Adam Dorn's Mocean Worker
By Gary Susman
AUGUST 2, 1999: Adam Dorn missed his senior prom, but he had a good excuse. He was fetching water for Miles Davis during the recording of the jazz titan's album Amandla.
The 28-year-old Dorn spent much of his youth hanging out with jazz's top players -- many of whom were visitors to his family home, since his father is veteran record producer Joel Dorn -- and much of his early adulthood playing bass for them. Today, father and son run 32 Jazz, a label that reissues music from the catalogues of such houses as Muse and Landmark, representing such artists as Rahsaan Roland Kirk, Donald Byrd, Yusef Lateef, and Red Garland.
Of course, that's just Dorn's day job. He also continues to work as a studio and touring bassist behind pop acts; at this writing, he's on tour in England, backing up Beth Orton and Bryan Ferry. He's earned his greatest renown, however, as an electronica DJ, under the nom de disc Mocean Worker, the artist behind last year's CD Home Movies from the Brain Forest and the recently released Mixed Emotional Features (Palm Pictures).
Naturally, Dorn's Mocean Worker music is peppered with allusions to classic jazz, blues, and funk. A noteworthy track on Brainforest sampled Mahalia Jackson's medley "Summertime/Sometimes I Feel like a Motherless Child." Features uses a lot of familiar-sounding piano, horn, and bass riffs, and it includes a track called "Counts, Dukes & Strays," an homage to Basie, Ellington, and Billy Strayhorn. But there's more to Mocean Worker (a creative misspelling of Motion Worker, a company that makes studio tape-sequencing machines) than just the usual acid-jazz attempt to dress up lackluster dance music with borrowed class, funk, and mystique. Dorn is perfectly capable of creating combustible, densely textured tracks on his own (the aptly named "Detonator" or "Wonderland"). He's also thoroughly steeped in popular and literary culture, making allusions to Magritte ("Rene M"), Arthur Conan Doyle ("Mycroft," named for Sherlock Holmes's smarter brother and a tribute, Dorn says, to his own brother, David), Lenny Bruce (sampled on "Heaven @ 12:07"), and George Lucas ("Boba Fett"). As he quips, "I can sit down and talk to you about Chick Webb or Jack Webb."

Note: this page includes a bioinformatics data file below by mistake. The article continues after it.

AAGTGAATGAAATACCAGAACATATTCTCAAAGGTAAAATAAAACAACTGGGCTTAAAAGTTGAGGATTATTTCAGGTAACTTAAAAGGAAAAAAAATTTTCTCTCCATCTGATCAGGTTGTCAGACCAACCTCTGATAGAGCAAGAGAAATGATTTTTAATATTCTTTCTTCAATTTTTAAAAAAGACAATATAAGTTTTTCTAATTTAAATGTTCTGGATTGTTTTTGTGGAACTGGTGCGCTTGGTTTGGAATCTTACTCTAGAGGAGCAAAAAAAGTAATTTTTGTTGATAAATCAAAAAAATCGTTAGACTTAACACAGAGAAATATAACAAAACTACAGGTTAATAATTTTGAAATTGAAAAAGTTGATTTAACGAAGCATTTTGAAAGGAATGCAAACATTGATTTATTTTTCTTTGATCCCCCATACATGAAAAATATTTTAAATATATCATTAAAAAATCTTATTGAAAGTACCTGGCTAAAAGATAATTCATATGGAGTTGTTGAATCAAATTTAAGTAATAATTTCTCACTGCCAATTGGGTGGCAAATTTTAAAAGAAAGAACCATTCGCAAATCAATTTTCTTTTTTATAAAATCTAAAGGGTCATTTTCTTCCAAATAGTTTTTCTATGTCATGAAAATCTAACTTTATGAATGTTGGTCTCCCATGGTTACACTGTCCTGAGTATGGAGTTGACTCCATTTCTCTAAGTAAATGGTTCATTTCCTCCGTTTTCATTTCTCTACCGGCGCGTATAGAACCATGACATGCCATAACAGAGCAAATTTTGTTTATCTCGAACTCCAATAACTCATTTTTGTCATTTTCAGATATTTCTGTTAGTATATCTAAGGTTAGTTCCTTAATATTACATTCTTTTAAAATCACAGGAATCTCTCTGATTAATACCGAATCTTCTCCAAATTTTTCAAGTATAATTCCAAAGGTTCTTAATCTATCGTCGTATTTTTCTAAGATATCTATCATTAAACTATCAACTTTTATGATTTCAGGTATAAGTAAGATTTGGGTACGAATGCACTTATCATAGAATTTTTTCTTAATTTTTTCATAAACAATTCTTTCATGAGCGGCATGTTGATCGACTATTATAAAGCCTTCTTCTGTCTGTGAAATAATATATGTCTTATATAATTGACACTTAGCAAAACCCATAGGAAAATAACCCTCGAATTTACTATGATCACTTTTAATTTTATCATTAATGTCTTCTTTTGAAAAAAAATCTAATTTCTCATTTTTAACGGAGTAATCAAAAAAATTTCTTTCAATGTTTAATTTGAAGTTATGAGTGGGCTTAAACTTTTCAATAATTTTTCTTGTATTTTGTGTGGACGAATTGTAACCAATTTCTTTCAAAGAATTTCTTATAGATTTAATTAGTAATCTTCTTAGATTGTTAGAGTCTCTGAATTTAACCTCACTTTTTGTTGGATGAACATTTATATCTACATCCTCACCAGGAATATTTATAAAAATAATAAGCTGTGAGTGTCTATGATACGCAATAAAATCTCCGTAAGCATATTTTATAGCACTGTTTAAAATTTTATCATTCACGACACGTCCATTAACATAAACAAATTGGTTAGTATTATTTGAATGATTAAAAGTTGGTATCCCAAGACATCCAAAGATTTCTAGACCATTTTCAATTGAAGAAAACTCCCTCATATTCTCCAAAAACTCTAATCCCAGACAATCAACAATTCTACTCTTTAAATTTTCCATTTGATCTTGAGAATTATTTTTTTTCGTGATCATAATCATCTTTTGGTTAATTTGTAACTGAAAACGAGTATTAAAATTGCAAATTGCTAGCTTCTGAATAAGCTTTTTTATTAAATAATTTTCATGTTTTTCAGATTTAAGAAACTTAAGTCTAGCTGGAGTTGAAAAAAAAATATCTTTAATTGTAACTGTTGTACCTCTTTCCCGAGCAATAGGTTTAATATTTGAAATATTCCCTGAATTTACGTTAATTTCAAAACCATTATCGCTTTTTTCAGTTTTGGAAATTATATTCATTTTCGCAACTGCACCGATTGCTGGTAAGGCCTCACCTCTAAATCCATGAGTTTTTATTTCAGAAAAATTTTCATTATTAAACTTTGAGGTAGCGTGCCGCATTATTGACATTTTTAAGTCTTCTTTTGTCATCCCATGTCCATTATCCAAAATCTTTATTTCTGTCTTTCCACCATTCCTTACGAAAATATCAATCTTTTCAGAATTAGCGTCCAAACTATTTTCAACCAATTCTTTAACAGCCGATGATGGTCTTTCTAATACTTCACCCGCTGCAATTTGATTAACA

Interviewed in his 32 Jazz office in midtown Manhattan, Dorn sports a shaved pate, a goatee, a hoop in each ear, and enough Adidas wear to join Run-D.M.C. In the next room is his father, Joel, 57, who designs covers and writes liner notes for the reissues that Adam programs and edits. Dorn the younger has bridged the gap between his two careers with the 32 compilations Groove Jammy and Groove Jammy 2, both released in the last year under the Mocean Worker name. Each offers hard jazz-funk tracks from the '70s (by such acts as Catalyst, Kenny Barron, and Buster Williams) that Dorn has subtly re-edited. "The real thing with those records is, like, here's some groups that made some cool '70s funk records," he explains. "And this is me being a prick, maybe, but sometimes, they'd be onto something really cool and then just go into the dumbest idea. So I'm like, my ball, my rules. I get to edit whatever I want and smash things together. It's not to make it sound current. It's more like, here's the funky section of a song that's 19 minutes long, and here's the eight minutes that work."
In any case, Dorn says the distance between his jazz background and his electronic present is "not that big of a leap. I have some friends who are second- or third-generation music-business kids, and we're just open to doing lots of different stuff, because you realize from seeing your parents struggle in the music business that you really have to do a little bit of everything.